Articles Posted in Alimony

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Although there have been several recent attempts to abolish permanent alimony in Florida, all those recent attempts have failed.  Permanent alimony is still alive and well in the State of Florida.

So what does this mean to you, either as a potential recipient, or as a potential payor of alimony?  Permanent alimony is generally, as a rule, reserved for those cases in which the marriage has lasted at least 17 years.  Once that 17 year threshold is met, the potential for either paying or receiving permanent alimony is quite real.

An award of permanent alimony is not however, based solely upon the years of marriage between the parties.  The court is still required, and is mandated by Florida Statute 61.08 to consider the 10 factors listed in that statute regarding the award of alimony.

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Although 401K accounts and IRA retirement accounts are generally protected from creditors, they may not have the same protection against an ex- spouse regarding the payment of alimony or child support arrears.  Stated another way, if you are owed either alimony or child support, do you have a right to collect the monies owed from your ex-spouse’s retirement accounts?

Statutes that were designed to protect the family assets from creditor claims, so that the family would not become dependent upon the state for support, do not afford an individual the same protection against their ex-spouse for the payment of child support or alimony arrears.

In order for a spouse to reach funds held in a retirement account, whether it be an IRA or a 401(k), there must first be an existing support order.  Next, there must be a finding by the court that there are in fact arrears owed pursuant to that court order which have accrued as a result of nonpayment by the obligor.  If the court makes an affirmative finding that the obligor has willfully refused to pay support obligations, he or she may be found in contempt of court.

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The rate at which alimony and/or child support arrears are repaid is largely dependent on whether or not an income withholding order has been previously entered in the case.

If an income deduction order or income withholding order has been entered, Florida Statute 61.1301(1)(b)(2) mandates that any arrears must be repaid at least at the rate of 20% of the regular monthly support obligation. This is a nonnegotiable amount that cannot be repaid at less than the 20% rate based upon the statutory mandate.

The situation is a little bit different when there is no previously existing income withholding order.  The court has more discretion to dictate the terms at which arrears will be repaid to the recipient.  Case law has made it clear that in situations where income deduction or income withholding orders are not at issue or in play in the case, the trial court would have discretion to provide a different rate of payment on existing arrears.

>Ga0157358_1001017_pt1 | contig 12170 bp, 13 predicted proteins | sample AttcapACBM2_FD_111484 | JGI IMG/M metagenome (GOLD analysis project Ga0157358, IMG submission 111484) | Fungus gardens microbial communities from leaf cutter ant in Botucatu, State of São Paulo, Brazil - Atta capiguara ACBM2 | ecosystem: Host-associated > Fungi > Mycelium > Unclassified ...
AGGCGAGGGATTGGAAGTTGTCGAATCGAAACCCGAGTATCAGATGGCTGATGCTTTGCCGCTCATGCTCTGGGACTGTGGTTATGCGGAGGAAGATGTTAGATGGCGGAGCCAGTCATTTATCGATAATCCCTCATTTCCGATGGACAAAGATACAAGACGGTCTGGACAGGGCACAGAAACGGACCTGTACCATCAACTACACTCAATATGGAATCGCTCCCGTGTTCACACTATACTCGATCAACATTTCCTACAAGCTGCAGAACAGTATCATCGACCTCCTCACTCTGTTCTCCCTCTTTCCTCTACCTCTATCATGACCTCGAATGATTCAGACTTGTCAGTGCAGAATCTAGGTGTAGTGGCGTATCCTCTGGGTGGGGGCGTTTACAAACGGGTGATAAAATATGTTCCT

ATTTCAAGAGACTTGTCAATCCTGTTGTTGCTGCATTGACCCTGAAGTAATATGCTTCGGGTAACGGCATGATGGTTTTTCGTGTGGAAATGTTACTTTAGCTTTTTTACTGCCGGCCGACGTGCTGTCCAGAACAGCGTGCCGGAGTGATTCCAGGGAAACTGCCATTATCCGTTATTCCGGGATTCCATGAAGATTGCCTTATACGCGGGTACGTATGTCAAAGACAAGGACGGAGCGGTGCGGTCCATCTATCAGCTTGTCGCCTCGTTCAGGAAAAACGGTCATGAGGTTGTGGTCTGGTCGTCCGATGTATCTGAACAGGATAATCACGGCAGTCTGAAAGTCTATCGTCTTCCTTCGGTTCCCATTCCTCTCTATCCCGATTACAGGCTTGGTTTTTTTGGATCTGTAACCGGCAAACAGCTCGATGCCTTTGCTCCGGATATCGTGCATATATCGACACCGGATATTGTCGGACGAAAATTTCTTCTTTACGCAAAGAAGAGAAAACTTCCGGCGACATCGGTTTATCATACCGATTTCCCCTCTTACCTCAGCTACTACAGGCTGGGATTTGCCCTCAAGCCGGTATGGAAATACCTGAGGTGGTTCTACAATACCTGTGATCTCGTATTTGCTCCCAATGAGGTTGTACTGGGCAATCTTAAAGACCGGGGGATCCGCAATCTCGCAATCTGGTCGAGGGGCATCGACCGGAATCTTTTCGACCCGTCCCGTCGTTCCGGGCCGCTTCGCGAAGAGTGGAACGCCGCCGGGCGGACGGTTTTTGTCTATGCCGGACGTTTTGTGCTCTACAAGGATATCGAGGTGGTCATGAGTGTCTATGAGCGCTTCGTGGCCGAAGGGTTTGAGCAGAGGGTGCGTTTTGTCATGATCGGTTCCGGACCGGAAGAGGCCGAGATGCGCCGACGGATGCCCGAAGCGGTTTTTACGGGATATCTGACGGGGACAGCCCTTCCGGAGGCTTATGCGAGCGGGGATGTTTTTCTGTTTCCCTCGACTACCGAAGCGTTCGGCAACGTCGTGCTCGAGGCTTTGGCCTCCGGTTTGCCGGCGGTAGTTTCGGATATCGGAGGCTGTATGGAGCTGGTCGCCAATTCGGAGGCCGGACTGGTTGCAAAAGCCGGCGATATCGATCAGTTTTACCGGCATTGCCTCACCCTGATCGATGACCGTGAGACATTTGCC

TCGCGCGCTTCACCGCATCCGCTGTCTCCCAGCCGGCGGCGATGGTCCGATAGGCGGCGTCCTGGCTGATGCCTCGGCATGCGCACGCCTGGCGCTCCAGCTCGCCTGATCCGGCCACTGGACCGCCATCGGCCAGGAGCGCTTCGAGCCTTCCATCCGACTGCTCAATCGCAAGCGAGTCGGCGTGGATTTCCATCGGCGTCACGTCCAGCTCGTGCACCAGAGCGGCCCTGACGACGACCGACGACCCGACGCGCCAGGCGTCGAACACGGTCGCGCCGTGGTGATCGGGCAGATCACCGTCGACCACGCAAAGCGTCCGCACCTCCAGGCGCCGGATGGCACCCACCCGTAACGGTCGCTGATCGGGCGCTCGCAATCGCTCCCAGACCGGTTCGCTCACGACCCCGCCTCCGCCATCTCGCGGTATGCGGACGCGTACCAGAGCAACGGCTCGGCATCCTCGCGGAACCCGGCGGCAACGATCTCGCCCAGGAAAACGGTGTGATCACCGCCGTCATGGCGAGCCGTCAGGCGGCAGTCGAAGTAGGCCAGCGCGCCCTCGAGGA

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All income available to the recipient of alimony should be taken into consideration prior to the court assessing the amount of alimony to be paid.

Income from all sources reduce the “needs” of the spouse who is claiming alimony from the other party.  “Needs versus ability to pay” is the general standard utilized by the courts in determining alimony awards.  The importance of examining all sources of income available to the recipient of alimony cannot be understated.

Interest earned on 401(k) retirement accounts should be considered as income available to the spouse even though the spouse is not able to draw on the income until he or she reaches the age of 65.  Niederman v. Niederman, 6o So3rd 544 (Florida 4th DCA 2011)  stands for that very principle.  This is true regardless of whether the recipient of the alimony award has attained the age at which funds may be withdrawn without penalty.

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A trial court is required to make sufficient findings about an individual’s ability to pay alimony.  A litigant requesting alimony has the burden of proof on both his or her financial need as well as the other spouse’s ability to pay and meet that need. Gilliard v. Gilliard, 162 So3rd 1147 (Florida 5th DCA 2015).

In a recent case, Rutan v. Rutan, 177 So3rd 35 (Florida 2nd DCA 2015), the trial court noted the well-known ability of “self-employed spouses, in contrast to salaried employees, to control and regulate their income.”

Reasonable inferences made by a trial court from the evidence submitted regarding a party’s income are not enough. Inferences, no matter how reasonable, do not constitute a satisfactory substitute for the trial court making specific findings concerning the actual amount of income that would justify an alimony award.

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Alimony is an area of the law that requires a fact intensive investigation by the court.  When a court decides to either award an alimony claim or deny an alimony claim, the court is required to consider all of the statutory factors set forth in Florida Statute 61.08(2).

If a final judgment fails to consider all of the factors set forth in Florida Statute 61.08, the judgment is fatal, and the award or denial of alimony will be reversed and remanded to the trial court for further consideration.

This problem arose in a recent case from Broward County, Florida. In the case of Badgley  v. Sanchez, 165 So3d 742 (2015), the trial court failed to consider all of the statutory factors in making an award of alimony.  The appellate court took note of the fact that some of the statutory factors were considered, but not all of them.  The appellate court stated that a failure to consider all of the mandated factors is reversible error.